European Spacecraft Nears Rendezvous With Comet

8/5/14
 
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from The Wall Street Journal,
8/4/14:

After Decadelong Journey, Rosetta Mission About 125 Miles From Comet.

An artist's rendering of the European Space Agency's Rosetta spacecraft.

After journeying for a decade and about four billion miles through the solar system, a European mission called Rosetta is tantalizingly close to becoming the first spacecraft in history to rendezvous with a comet.

The craft is currently about 125 miles from the comet and traveling at about a yard per second.

A final maneuver on Wednesday is expected to brake Rosetta to a much slower pace alongside the comet. By then, both craft and comet will be in the same orbit around the sun.

In November, the Rosetta scientists hope to pull off an even more ambitious trick: landing a probe on the comet’s surface, something that has never been done before.

Both the orbiting craft and the surface probe are then expected to provide a wealth of data, especially as the comet gets closer and closer to the sun.

As it does so, it will become increasingly active, start to lose material and then form a halo and twin tails.

“We’ll have an unprecedented look at how a comet works,” said Matt Taylor, project scientist at the Paris-based European Space Agency, or ESA, which runs the Rosetta mission.

Rosetta was originally intended to also bring back material to Earth for study, but that was deemed to be too complicated.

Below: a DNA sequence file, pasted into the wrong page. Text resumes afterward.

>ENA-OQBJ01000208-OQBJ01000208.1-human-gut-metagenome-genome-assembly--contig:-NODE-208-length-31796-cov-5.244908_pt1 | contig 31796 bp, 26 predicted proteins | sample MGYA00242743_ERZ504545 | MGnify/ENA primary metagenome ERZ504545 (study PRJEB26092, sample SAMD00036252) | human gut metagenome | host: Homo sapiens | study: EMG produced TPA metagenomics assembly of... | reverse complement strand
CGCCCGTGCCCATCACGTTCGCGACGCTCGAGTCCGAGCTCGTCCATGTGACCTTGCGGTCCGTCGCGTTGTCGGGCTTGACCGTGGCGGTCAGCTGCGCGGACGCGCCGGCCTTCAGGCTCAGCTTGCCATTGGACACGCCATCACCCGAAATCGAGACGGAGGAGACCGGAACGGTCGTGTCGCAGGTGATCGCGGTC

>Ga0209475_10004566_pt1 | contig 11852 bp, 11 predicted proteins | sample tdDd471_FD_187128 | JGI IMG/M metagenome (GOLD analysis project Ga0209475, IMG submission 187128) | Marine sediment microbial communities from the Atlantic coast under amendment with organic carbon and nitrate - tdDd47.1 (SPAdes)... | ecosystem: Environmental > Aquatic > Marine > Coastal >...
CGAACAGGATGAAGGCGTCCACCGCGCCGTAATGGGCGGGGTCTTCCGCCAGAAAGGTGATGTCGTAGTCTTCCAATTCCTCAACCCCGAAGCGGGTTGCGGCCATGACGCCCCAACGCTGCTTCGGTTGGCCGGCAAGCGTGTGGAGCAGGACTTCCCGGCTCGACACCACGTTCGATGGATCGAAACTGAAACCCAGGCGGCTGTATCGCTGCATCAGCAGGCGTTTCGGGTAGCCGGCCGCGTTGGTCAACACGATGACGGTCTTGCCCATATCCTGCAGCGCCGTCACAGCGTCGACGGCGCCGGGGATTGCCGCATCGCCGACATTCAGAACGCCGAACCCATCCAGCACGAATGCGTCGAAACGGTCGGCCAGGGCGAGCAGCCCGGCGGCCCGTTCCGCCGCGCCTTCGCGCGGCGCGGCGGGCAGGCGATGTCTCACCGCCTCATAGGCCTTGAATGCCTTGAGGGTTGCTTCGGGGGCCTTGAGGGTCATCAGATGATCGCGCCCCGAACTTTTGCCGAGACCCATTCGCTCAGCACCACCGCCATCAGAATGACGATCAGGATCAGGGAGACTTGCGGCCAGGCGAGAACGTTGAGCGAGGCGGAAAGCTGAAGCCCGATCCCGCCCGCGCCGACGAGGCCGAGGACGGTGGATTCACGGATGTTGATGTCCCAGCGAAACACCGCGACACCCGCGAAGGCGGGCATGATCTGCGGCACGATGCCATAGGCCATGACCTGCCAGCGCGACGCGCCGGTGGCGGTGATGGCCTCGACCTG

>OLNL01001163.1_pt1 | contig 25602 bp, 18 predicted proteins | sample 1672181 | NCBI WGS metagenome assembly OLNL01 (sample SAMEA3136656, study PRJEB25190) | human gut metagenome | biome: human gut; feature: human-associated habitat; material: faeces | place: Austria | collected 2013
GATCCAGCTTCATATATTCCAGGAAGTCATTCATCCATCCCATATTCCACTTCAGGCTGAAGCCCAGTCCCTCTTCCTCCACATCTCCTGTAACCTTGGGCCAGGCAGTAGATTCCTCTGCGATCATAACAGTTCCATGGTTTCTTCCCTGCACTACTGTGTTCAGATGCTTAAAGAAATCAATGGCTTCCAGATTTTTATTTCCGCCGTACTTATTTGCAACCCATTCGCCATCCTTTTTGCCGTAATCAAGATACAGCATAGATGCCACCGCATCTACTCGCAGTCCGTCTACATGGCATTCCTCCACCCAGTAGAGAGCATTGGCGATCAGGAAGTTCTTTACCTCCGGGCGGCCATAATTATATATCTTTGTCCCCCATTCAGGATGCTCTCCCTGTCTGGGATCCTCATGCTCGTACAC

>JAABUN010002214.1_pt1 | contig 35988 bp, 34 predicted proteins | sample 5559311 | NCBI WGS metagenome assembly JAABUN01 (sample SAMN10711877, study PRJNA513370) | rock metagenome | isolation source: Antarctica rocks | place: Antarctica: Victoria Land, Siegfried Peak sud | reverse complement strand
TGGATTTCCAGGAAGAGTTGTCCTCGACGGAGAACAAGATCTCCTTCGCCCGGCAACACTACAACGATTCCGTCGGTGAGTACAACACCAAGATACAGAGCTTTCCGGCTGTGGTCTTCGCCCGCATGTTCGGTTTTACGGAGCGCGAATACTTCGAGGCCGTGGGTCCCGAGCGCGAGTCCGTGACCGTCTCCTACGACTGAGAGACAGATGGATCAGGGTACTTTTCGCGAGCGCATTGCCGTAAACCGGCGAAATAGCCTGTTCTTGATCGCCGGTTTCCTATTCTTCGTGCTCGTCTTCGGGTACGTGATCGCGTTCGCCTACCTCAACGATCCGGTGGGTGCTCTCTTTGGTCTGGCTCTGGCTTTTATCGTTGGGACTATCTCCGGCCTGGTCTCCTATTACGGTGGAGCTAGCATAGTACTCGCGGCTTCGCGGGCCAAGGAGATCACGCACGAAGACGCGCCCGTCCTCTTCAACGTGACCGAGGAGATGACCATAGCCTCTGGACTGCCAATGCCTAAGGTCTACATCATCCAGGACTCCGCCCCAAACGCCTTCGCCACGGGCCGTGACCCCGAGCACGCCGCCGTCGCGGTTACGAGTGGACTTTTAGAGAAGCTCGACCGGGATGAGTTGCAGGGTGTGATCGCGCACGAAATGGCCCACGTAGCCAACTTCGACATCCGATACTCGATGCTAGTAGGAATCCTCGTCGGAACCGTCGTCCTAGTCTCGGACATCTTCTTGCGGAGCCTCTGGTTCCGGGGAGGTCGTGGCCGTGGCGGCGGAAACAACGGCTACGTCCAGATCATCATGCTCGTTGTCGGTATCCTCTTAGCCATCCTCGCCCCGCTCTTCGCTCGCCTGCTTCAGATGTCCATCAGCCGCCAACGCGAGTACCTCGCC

The craft was launched in 2004 and put into deep-space hibernation for 31 months, waking up in January for the last leg of its rendezvous with a comet called 67P/Churyumov-Gerasimenko.

The comet is roughly 2.2 miles by 2.5 miles in size and a daunting destination. It is likely composed of a fluffy mix of dust and ices.

Instead of being spherical, its shape resembles a rubber duck. Its gravitational field is weak and hard to predict.

When the probe lands on the surface, it must immediately fire an anchoring harpoon into the surface to prevent it from bouncing back into space.

Right now, the comet is largely dark and inactive. Recent measurements by ESA suggest that it has a dark, dusty crust.

But eventually, the Rosetta scientists will put their craft into orbit some 19 miles above the comet’s surface—and that will be a good place to witness some celestial fireworks.

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